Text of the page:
One of your “friends” tells you to connect to their SSH server, saying they already added your public key. You connect and enter your passphrase.
Nothing super unusual about this process, but with this attack, your “friend” can discover your SSH passphrase.
Try it out yourself by SSHing to
(don’t use your real passphrase, intended for OS X)
How does it work?
This attack is executed by creating an SSH server that uses
none authentication. This allows any client to create an SSH channel without having to authenticate an SSH key/give a password. Then the server can emulate the client passphrase prompt. The PoC is specifically tailored to OS X’s SSH implementation, but does respond to the SSH username.
The PoC code can be found here. This is a simple PoC but more advanced versions could include:
- dynamic prompt generation based on the client version string (different prompt for PuTTY)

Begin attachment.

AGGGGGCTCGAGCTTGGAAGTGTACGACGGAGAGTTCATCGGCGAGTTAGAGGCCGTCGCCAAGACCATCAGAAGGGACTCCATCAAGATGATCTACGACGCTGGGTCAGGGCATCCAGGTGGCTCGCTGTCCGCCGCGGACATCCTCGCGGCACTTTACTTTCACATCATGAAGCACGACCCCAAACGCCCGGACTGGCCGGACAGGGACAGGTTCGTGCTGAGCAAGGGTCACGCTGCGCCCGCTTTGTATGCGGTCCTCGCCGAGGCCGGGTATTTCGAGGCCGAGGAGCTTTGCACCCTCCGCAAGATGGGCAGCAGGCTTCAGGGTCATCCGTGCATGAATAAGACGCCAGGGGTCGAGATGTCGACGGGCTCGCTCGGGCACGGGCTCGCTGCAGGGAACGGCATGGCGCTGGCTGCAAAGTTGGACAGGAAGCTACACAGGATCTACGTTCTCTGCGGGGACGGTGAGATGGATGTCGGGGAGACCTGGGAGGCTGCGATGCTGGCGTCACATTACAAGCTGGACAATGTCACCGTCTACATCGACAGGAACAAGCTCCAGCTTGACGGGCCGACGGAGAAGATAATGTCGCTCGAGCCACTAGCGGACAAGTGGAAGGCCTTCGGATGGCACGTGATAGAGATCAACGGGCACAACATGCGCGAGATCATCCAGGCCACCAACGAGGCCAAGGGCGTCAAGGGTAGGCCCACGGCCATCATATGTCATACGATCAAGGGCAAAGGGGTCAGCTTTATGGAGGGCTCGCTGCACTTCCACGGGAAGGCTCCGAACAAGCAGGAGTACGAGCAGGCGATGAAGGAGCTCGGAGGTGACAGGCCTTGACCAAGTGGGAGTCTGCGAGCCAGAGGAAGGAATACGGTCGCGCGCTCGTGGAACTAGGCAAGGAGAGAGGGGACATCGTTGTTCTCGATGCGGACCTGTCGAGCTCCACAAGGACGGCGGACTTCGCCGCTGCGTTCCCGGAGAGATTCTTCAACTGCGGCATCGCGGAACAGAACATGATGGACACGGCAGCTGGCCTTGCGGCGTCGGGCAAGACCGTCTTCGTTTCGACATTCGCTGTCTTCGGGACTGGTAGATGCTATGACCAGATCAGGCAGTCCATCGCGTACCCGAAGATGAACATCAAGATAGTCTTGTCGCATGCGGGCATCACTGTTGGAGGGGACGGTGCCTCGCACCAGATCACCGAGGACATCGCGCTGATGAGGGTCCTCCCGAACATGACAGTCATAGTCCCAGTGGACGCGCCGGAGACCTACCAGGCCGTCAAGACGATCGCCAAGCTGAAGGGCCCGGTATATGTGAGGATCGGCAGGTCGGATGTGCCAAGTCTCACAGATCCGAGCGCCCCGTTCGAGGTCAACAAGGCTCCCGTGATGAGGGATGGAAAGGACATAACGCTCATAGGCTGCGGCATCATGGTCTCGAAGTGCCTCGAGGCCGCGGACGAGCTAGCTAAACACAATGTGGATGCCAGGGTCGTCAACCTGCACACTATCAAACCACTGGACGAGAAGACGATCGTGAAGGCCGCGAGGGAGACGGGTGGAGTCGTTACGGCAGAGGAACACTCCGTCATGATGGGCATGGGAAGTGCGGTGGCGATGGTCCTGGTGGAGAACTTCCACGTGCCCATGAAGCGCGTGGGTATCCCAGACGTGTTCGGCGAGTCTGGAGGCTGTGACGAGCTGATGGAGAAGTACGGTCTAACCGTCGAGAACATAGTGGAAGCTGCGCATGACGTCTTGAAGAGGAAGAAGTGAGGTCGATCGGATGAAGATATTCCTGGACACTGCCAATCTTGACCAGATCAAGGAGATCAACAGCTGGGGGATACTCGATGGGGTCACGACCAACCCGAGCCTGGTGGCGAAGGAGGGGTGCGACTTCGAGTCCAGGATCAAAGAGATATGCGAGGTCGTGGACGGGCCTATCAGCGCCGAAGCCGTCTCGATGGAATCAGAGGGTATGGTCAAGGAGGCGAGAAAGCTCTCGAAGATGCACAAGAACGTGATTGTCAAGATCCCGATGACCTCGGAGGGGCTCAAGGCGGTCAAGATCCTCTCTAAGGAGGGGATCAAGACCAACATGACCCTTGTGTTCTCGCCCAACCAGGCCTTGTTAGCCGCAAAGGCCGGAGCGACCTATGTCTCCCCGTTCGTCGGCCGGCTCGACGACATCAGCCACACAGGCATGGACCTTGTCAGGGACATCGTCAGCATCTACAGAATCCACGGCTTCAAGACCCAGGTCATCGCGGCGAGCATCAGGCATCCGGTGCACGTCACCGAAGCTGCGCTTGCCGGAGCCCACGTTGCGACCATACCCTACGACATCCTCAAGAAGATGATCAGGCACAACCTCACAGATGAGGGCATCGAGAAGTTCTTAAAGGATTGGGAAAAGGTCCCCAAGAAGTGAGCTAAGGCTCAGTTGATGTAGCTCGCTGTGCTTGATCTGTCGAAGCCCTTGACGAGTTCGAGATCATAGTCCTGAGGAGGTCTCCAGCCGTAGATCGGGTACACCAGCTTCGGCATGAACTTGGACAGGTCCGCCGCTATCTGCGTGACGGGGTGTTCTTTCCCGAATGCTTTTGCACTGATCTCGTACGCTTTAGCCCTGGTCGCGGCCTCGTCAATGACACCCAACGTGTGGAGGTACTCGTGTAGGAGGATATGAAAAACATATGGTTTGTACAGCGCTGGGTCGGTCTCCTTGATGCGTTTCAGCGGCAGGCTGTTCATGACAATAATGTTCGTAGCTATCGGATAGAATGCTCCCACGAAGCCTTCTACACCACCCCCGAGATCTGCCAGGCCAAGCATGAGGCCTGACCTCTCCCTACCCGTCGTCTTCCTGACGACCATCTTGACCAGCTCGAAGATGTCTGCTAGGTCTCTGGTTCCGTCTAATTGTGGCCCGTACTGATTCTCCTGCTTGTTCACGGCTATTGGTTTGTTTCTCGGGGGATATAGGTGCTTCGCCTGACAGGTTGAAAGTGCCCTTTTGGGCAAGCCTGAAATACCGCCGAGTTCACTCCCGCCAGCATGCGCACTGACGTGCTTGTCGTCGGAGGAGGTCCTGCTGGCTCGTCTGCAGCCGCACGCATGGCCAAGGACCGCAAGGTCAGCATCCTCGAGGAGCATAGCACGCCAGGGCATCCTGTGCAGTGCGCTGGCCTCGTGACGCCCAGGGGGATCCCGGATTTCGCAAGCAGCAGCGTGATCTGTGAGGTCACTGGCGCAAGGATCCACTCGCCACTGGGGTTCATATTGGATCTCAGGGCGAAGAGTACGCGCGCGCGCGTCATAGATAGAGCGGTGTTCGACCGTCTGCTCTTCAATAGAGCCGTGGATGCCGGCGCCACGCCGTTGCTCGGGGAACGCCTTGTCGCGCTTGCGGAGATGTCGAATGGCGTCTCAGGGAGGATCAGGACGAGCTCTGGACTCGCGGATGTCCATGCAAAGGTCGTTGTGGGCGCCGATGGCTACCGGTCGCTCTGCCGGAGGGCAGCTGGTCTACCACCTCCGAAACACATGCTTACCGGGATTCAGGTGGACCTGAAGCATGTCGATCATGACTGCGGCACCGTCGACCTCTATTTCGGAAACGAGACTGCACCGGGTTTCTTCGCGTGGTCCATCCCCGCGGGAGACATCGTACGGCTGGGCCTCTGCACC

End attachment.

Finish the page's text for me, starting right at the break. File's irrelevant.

- adding a key cursor (as OS X and some Linux distros do) via iTerm2 Images
- SSH key type identification1 so I don’t have to guess that most readers use Ed25519
Is it useful?
The usefulness of this attack is unclear, largely becuase of host key verification.
To phish someones passphrase you need to: (pick at least 1)
- convince them to connect to a server they’ve never connected to before that allegedly has their public key already
- convince them to bypass a host key warning
- own the host key of a machine they already connect to (either by owning just the key and MITMing or owning the entire machine)
If you are able to execute either of the last two bullets, you beat host key verification but you might not care that much about phishing an SSH key passphrase. Perhaps the readers can be more creative than I was in thinking of hypothetical uses for this technique.
- I was unable to discern the client SSH key type (RSA, Ed25519, etc) via the connection, as offering
noneauthentication prevented me from receiving keys. I could be mistaken about this, but even so a workaround is making the user reconnect due to a fake error (recording their key type the first time). [return]